PLEASANT VALLEY — Barb Cady joined Take Off Pounds Sensibly in 1964, and found the program helped her to lose weight in a healthy manner.

Because of her success with weight loss and the support she received from fellow members, Cady eventually rose through the organization and was named its national president in 2005. Today, she serves as chair of the board of directors of TOPS.

“I had weight issues. I had gotten so heavy and could not carry a child to term, and had had a couple miscarriages,” said Cady, who lives in Pleasant Valley. “A neighbor had told me about TOPS and I figured I would give it a try, and it worked. I have three sons.”

TOPS is a nonprofit weight loss program that guides its members through weight loss and staying healthy using education and counseling. Cady said the organization helps people to control not only their intake, but their daily habits so they can keep their body health on track.

“We’re big on education, we’re big on support,” Cady said. “We’re big on doctor’s health. That is really key; TOPS will not set your diet nor will they set your goal for you.”

Cady said the program allows its members to set goals for themselves, based on their own lifestyles. This is so the program is not an unpleasant experience, even if the weight loss goal could be considered large and unattainable.

“Different people have different health issues and needs,” Cady said. “It’s just totally inappropriate to think you can rubber stamp a food plan, let alone considering personal preferences, likes and dislikes.”

The diet itself is not even the most important factor of TOPS, it is the personal commitment to the plan, which Cady said, is how the program motivates people.

“A diet is just simply a way of eating, that’s all it is,” Cady said. “However you set it up, that’s the way you eat. And why not eat the very best foods you like that’s the very best for you?”

This method has taught Cady food health lessons she still carries with her, and she said it has helped her pass it on to her sons.

“I learned how to cook better for my family,” Cady said. “It has always been family-oriented, so my boys have always known about me and about TOPS.”

Cady also said the TOPS program is not geared toward fat-shaming at all, and it’s more important that someone who joins “gets healthy, not skinny.”

“It’s really important to us that when you get to your goal weight, you’re healthier than you were when you began your journey,” Cady said.

Steven Corley of Jane Lew got started with TOPS in 2015. He said the personal help he got from the organization allowed him to lose more than 80 pounds, which was vital to his physical health.

“I was starting to have problems with my feet swelling,” Corley said. “I was taking medication for hypertension, I had to wear a Darth Vader mask because of sleep apnea. I was just starting to have problems.”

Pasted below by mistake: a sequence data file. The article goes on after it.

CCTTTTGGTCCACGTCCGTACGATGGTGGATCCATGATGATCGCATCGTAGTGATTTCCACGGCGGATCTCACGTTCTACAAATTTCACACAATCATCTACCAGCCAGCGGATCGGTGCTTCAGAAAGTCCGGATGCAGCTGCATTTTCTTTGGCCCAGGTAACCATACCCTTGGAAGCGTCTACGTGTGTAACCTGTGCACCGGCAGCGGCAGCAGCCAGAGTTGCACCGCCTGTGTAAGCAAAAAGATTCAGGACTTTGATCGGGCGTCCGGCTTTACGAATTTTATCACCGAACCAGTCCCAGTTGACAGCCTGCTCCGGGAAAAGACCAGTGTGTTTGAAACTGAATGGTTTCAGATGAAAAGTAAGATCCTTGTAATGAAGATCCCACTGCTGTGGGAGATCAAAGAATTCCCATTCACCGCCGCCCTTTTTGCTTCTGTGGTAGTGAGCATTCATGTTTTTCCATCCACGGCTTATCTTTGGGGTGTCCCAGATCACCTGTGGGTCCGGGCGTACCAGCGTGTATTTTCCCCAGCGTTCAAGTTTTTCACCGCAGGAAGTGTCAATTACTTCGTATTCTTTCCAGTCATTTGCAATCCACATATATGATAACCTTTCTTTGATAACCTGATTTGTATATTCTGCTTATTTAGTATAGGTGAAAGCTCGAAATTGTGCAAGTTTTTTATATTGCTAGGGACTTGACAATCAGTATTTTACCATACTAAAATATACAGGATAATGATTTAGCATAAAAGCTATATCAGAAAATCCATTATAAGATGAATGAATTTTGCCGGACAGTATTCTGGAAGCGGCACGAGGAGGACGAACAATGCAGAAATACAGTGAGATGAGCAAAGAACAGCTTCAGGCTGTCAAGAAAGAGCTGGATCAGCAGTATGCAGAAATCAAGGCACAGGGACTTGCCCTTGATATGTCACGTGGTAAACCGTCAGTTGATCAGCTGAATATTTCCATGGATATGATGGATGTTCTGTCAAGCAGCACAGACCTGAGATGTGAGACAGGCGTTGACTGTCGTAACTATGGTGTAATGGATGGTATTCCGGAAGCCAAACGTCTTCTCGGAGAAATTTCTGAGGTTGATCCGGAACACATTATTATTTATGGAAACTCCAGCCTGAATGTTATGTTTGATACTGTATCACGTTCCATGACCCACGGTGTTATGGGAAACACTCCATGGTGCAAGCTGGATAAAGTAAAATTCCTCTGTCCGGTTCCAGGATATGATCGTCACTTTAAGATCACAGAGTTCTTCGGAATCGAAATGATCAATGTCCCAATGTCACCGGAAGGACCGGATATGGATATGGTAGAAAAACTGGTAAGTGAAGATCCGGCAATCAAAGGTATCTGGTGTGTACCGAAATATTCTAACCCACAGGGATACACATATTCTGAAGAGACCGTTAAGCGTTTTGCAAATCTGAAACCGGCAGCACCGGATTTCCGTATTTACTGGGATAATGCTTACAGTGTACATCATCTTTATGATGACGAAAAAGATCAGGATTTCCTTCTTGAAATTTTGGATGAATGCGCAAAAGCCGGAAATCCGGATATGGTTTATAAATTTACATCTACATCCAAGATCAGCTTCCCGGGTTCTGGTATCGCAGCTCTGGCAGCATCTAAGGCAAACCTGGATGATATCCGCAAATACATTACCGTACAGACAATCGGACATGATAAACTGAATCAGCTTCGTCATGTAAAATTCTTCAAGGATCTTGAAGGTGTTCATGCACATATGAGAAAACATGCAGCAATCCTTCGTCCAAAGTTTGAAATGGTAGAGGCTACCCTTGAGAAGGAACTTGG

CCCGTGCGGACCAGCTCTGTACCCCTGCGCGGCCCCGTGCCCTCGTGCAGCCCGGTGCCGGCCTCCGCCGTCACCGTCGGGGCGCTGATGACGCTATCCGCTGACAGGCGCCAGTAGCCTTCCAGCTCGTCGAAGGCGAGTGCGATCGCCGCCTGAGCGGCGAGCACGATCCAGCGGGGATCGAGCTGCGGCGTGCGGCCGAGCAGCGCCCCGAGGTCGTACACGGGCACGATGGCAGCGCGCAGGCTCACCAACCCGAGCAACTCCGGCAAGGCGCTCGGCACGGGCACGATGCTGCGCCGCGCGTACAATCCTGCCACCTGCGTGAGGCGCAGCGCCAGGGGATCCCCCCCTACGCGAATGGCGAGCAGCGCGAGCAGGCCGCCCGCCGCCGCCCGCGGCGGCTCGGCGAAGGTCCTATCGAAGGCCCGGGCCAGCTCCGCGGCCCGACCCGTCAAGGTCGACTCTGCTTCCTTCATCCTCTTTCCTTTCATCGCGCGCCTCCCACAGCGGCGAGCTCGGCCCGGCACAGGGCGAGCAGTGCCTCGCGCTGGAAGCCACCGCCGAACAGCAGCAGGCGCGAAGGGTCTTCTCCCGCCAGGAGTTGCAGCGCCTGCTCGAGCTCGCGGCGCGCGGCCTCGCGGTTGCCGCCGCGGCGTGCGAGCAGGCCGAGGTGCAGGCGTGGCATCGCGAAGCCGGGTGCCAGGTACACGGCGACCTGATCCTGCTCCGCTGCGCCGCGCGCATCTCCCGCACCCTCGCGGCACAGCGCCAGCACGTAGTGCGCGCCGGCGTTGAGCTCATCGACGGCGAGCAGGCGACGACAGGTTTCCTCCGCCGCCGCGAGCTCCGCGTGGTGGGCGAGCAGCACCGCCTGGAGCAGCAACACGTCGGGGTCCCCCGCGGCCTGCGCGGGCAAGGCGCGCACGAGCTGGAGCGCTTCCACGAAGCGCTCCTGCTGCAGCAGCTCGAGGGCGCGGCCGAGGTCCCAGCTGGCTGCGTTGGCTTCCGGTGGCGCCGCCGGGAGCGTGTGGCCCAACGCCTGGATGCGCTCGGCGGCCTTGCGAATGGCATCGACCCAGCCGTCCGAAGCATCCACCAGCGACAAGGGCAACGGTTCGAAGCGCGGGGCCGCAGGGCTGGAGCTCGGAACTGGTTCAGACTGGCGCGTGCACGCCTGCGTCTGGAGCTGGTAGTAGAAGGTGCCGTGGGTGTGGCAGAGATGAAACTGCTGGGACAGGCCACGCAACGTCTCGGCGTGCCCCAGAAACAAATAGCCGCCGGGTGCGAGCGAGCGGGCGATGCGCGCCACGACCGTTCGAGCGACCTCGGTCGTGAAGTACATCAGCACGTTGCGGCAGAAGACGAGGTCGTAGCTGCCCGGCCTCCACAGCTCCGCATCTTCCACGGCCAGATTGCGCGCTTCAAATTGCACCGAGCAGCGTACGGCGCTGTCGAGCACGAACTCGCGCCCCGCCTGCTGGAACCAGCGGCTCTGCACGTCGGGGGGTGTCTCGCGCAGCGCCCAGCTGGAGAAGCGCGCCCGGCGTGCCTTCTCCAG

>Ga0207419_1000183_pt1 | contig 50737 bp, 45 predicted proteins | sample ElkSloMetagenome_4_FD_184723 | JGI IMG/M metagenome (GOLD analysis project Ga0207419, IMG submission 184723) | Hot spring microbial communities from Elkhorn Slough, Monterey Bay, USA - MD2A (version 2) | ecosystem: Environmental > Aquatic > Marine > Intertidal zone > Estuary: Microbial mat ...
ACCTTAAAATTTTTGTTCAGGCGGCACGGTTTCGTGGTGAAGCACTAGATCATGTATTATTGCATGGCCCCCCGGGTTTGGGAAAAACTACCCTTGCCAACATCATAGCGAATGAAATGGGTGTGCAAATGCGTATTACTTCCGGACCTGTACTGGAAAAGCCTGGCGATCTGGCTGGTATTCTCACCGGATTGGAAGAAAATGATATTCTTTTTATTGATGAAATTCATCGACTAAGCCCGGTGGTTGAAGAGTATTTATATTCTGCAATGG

Corley said for him, the support of other people who all have the same goal was what motivated him to continue in the program, and what helped him to achieve his goal.

“It’s basically a support group of people who have similar problems that can help each other out,” Corley said. “If you have other people there you can motivate each other to stay on track.”

Corley also said that joining the TOPS program is more of a lifestyle than a diet, echoing Cady’s ideology on the matter.

“It’s not a diet, it’s a lifestyle, it really is,” Corley said. “I consider myself a reformed foodaholic.”

Cady and Corley both said exercise is part of the program as much as any of its other aspects. Likewise, it is up to the person to remain active.

“I encourage people to do what they can,” Cady said. “We have members of so many ages, so many sizes, so many limited abilities, it’s ‘DO what you can do.’”

Corley said his exercise of choice is walking, because he enjoys the outdoors and the social aspect of the activity.

“What I use for exercise is just a fast-paced walking,” Corley said. “I think during this period of time too, I’m a social person, I tell people get your social fix that way.”

Cady said making choices for yourself is an important part of TOPS, and the choice of restraint can lead to continuing to make those choices in the future.

“I would suggest to them that they look at making small changes that they can sustain through time,” Cady said. “Nothing is forbidden, you just choose what you want. That changes the perception totally.”

There are local chapters of TOPS in every state. For more information, visit tops.org.

Email Eddie Trizzino at etrizzino@timeswv.com and follow him on Twitter at @eddietimeswv.

News Reporter

Eddie Trizzino has been a reporter with the Times West Virginian since August of 2017, covering the entertainment, business and health beats. He spends most of his time listening to records, going to the movies and strolling through the town.

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